When I was 12, I read an amazing book. It was called, “The Family Nobody Wanted” by Helen Doss. The book was originally published in 1954 and eventually made into two movies. The book chronicled the growth and adventures of a family who adopted many children of different cultures and ethnicities, one by one, and sometimes even by “accident.”
When I say “accident,” I mean that after the family had adopted a few children, the adoption agency called again and told the parents that more children had become available for adoption — in some cases, sibling groups — and that no other family would take the children. Some of these available children were minorities. Others had some sort of disability or physical or mental challenge.
This was in the 1950s when ethnic diversity was much less generally accepted in society, and so minority children were also at a disadvantage when it came to adoption. The Dosses, while not exactly planning on having more than just “a happy, normal little family” (Helen’s words), just couldn’t say “no” when occasion presented itself in the face and soul of another child. When all was said and done, the Doss family had 12 children. The family members’ hearts simply expanded each time God gave them an opportunity to welcome another child.
The Dosses were not rich, by any means. They lived simply, in fact, with no washer or dryer, but there was plenty of love and blessings for everyone. Theirs was an inspiring family and “The Family Nobody Wanted” was an inspiring book. I highly recommend that you toss it in your beach bag this summer, and while you’re at it, encourage your children to read it too.
I have no adopted children myself but I know many amazing adoptive families who can’t imagine their lives without their children who were specifically chosen, as they like to say.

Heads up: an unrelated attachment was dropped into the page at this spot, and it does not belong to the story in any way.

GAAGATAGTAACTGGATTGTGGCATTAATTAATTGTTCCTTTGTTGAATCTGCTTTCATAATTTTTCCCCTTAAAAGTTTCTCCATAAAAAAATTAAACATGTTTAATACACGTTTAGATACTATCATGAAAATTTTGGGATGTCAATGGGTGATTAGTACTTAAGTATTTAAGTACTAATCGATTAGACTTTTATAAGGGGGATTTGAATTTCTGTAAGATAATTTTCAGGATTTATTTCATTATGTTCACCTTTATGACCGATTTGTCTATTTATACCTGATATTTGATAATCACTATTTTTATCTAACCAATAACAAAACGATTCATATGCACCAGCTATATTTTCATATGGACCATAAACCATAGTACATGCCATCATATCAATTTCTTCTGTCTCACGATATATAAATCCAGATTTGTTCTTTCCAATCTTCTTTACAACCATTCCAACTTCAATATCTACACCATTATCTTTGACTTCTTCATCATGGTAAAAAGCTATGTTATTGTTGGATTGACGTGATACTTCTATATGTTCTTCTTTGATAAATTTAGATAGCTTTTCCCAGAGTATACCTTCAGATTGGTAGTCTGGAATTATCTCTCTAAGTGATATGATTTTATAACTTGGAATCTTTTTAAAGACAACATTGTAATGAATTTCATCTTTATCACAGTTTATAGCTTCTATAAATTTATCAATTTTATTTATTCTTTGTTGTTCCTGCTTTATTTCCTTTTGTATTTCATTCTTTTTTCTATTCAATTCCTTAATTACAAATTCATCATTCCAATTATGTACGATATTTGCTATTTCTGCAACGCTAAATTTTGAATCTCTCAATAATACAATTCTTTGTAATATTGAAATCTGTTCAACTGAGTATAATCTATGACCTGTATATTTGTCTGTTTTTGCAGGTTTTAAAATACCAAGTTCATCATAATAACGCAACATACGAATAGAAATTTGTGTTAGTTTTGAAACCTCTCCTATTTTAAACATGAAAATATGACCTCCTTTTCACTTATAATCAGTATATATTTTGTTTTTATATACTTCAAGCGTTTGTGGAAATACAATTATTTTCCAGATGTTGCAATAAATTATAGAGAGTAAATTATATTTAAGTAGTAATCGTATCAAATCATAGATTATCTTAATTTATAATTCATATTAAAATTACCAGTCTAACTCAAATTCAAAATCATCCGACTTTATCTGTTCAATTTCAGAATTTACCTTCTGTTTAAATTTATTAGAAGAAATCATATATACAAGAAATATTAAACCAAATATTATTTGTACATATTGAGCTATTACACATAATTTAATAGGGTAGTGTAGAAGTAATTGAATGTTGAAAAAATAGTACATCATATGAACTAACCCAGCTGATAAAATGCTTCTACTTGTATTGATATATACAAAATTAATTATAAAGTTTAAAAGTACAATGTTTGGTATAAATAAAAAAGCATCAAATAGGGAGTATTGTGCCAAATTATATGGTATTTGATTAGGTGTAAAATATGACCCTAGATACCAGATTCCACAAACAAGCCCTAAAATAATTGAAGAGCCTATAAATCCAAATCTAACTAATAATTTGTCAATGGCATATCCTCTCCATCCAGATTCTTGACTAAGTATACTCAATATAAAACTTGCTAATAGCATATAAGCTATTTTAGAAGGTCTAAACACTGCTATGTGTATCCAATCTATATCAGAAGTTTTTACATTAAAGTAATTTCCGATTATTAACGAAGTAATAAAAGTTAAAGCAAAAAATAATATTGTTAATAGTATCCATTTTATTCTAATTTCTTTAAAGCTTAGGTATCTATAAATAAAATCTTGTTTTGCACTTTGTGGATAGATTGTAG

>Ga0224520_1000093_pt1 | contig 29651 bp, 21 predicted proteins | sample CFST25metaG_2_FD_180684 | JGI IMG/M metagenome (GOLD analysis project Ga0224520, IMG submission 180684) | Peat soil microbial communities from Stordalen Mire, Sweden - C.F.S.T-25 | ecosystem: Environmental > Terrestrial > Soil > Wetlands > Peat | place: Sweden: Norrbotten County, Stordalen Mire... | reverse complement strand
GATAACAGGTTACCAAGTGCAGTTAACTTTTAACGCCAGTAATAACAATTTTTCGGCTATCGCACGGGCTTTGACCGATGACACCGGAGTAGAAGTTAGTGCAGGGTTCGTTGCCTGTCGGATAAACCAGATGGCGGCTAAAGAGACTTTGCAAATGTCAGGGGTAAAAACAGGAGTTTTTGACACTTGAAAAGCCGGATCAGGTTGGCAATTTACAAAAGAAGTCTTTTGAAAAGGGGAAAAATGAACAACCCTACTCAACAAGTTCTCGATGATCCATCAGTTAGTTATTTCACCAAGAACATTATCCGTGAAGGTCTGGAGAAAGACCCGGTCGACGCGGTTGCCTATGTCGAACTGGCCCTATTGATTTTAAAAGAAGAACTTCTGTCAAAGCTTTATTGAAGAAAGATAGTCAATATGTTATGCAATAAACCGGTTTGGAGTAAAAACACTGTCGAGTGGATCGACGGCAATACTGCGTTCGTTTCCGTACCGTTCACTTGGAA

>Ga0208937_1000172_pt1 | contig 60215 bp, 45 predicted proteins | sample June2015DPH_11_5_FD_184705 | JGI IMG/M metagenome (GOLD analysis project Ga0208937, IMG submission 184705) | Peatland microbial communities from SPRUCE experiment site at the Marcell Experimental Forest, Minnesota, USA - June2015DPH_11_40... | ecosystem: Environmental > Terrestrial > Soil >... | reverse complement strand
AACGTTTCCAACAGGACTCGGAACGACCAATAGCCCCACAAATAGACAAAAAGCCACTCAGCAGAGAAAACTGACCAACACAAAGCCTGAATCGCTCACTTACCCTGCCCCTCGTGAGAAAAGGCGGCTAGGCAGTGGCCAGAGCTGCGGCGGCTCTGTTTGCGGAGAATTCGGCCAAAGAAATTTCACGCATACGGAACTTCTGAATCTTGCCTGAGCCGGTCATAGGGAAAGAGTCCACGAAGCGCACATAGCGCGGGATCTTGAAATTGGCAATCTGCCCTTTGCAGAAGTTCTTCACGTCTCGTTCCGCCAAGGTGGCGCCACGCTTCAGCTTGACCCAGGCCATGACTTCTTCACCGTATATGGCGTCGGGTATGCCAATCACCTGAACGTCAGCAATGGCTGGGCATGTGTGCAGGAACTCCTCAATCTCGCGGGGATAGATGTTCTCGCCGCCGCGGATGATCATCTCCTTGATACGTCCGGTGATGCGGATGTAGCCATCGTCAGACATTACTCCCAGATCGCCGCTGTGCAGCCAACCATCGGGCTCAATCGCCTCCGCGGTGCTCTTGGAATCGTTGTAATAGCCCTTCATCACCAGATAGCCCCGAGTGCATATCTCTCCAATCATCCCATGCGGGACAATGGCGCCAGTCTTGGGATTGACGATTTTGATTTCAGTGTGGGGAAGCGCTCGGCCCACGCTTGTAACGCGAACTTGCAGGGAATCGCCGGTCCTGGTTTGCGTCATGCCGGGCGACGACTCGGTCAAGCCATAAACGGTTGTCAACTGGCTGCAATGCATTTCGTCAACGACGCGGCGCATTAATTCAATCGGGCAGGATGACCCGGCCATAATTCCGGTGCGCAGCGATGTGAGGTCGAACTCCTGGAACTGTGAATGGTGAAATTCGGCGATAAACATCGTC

The parents of one of these families that I know are Mary Ann and Jamie. Jamie is a career military man and he and Mary Ann had two biological children and had experienced many miscarriages when they decided to open their hearts to Jon and Noah, two toddler biological brothers who were housed at an orphanage in Russia and never knew a mother’s love until Mary Ann cuddled with them in her arms. They traveled twice to Russia despite many difficulties and challenges to successfully retrieve their sons.
One of my sisters served as a missionary in Russia for a time. She worked in orphanages where children played with shiny paper wrappers for hours because they had no toys. Some babies who just learned to sit simply rocked back and forth and back and forth to comfort themselves because there weren’t enough orphanage workers to pick them up and cuddle with them.
When the toddlers reached a certain age they left the baby house for the big orphanage. If they had not been adopted by that time, their chances of adoption were low, and they were often doomed to lower mental intelligence and many problems. Development became delayed as they were less and less cared for.
When I was in college, my own family of origin grew by adoption. Even though my mom and dad had 12 biological children, they decided to take in foster children after reading about the need in their church bulletin.
Over time, infants came to our family home and stayed with us from the time they were born until they could be placed with adoptive parents.
Most of the time this was only a few days to a couple weeks per child, but one little guy stayed three years, and then became my brother and child number 13. None of us children got private music lessons. I was never on a swim team or got to learn and play a high school sport. But the opportunities to love were numerous and helped me have an open to life view even before I was married.
Being open to life is not just not using contraception. It’s not just utilizing Natural Family Planning for grave reasons when a family must space a pregnancy. Being open to life can be encouraging a tired and overwhelmed new father, offering to babysit so new parents can sneak some alone time out and strengthen their relationship, encouraging a mother who has received a prenatal disease diagnosis for her unborn child. Being open to life can also mean adopting a child or children.
There are a lot of ways to be open to life, for sure. Today, in this column, I just wanted to tip my hat to those who have chosen adoption. You loved and leapt, in faith. You took seriously the biblical command to care for orphans. (Jas 1:27)
You loved like Jesus loves us. And I suspect you receive and received from your child beyond what you expected. Your blessings are probably more than I can imagine in your choice to be open to life. God bless you! And may we all learn from your unselfish example.
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